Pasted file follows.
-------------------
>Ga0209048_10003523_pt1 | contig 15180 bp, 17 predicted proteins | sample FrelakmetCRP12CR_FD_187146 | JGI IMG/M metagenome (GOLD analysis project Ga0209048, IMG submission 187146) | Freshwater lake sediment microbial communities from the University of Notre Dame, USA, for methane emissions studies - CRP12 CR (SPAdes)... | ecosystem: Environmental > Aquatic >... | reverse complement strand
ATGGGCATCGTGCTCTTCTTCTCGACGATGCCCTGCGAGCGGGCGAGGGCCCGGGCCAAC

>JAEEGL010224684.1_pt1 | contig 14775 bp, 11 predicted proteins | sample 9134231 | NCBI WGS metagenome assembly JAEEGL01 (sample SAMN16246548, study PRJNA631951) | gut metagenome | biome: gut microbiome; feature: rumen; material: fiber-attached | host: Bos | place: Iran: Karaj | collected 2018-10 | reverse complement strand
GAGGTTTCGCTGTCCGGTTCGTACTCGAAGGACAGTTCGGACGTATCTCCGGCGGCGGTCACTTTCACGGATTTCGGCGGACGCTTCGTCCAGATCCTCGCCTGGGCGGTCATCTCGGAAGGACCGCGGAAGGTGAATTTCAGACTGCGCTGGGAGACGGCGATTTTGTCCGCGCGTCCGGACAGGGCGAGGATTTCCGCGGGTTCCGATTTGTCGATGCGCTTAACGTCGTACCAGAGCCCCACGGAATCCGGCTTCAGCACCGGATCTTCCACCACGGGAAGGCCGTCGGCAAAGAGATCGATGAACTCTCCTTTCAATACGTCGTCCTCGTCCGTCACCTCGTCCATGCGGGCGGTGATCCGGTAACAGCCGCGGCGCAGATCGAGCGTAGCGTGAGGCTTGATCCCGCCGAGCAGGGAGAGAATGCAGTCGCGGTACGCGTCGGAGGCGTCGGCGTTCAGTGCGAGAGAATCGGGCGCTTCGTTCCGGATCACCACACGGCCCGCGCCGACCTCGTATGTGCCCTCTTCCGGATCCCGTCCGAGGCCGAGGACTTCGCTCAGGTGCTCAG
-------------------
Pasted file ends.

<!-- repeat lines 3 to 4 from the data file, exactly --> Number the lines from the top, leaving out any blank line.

>JAEEGL010224684.1_pt1 | contig 14775 bp, 11 predicted proteins | sample 9134231 | NCBI WGS metagenome assembly JAEEGL01 (sample SAMN16246548, study PRJNA631951) | gut metagenome | biome: gut microbiome; feature: rumen; material: fiber-attached | host: Bos | place: Iran: Karaj | collected 2018-10 | reverse complement strand
GAGGTTTCGCTGTCCGGTTCGTACTCGAAGGACAGTTCGGACGTATCTCCGGCGGCGGTCACTTTCACGGATTTCGGCGGACGCTTCGTCCAGATCCTCGCCTGGGCGGTCATCTCGGAAGGACCGCGGAAGGTGAATTTCAGACTGCGCTGGGAGACGGCGATTTTGTCCGCGCGTCCGGACAGGGCGAGGATTTCCGCGGGTTCCGATTTGTCGATGCGCTTAACGTCGTACCAGAGCCCCACGGAATCCGGCTTCAGCACCGGATCTTCCACCACGGGAAGGCCGTCGGCAAAGAGATCGATGAACTCTCCTTTCAATACGTCGTCCTCGTCCGTCACCTCGTCCATGCGGGCGGTGATCCGGTAACAGCCGCGGCGCAGATCGAGCGTAGCGTGAGGCTTGATCCCGCCGAGCAGGGAGAGAATGCAGTCGCGGTACGCGTCGGAGGCGTCGGCGTTCAGTGCGAGAGAATCGGGCGCTTCGTTCCGGATCACCACACGGCCCGCGCCGACCTCGTATGTGCCCTCTTCCGGATCCCGTCCGAGGCCGAGGACTTCGCTCAGGTGCTCAG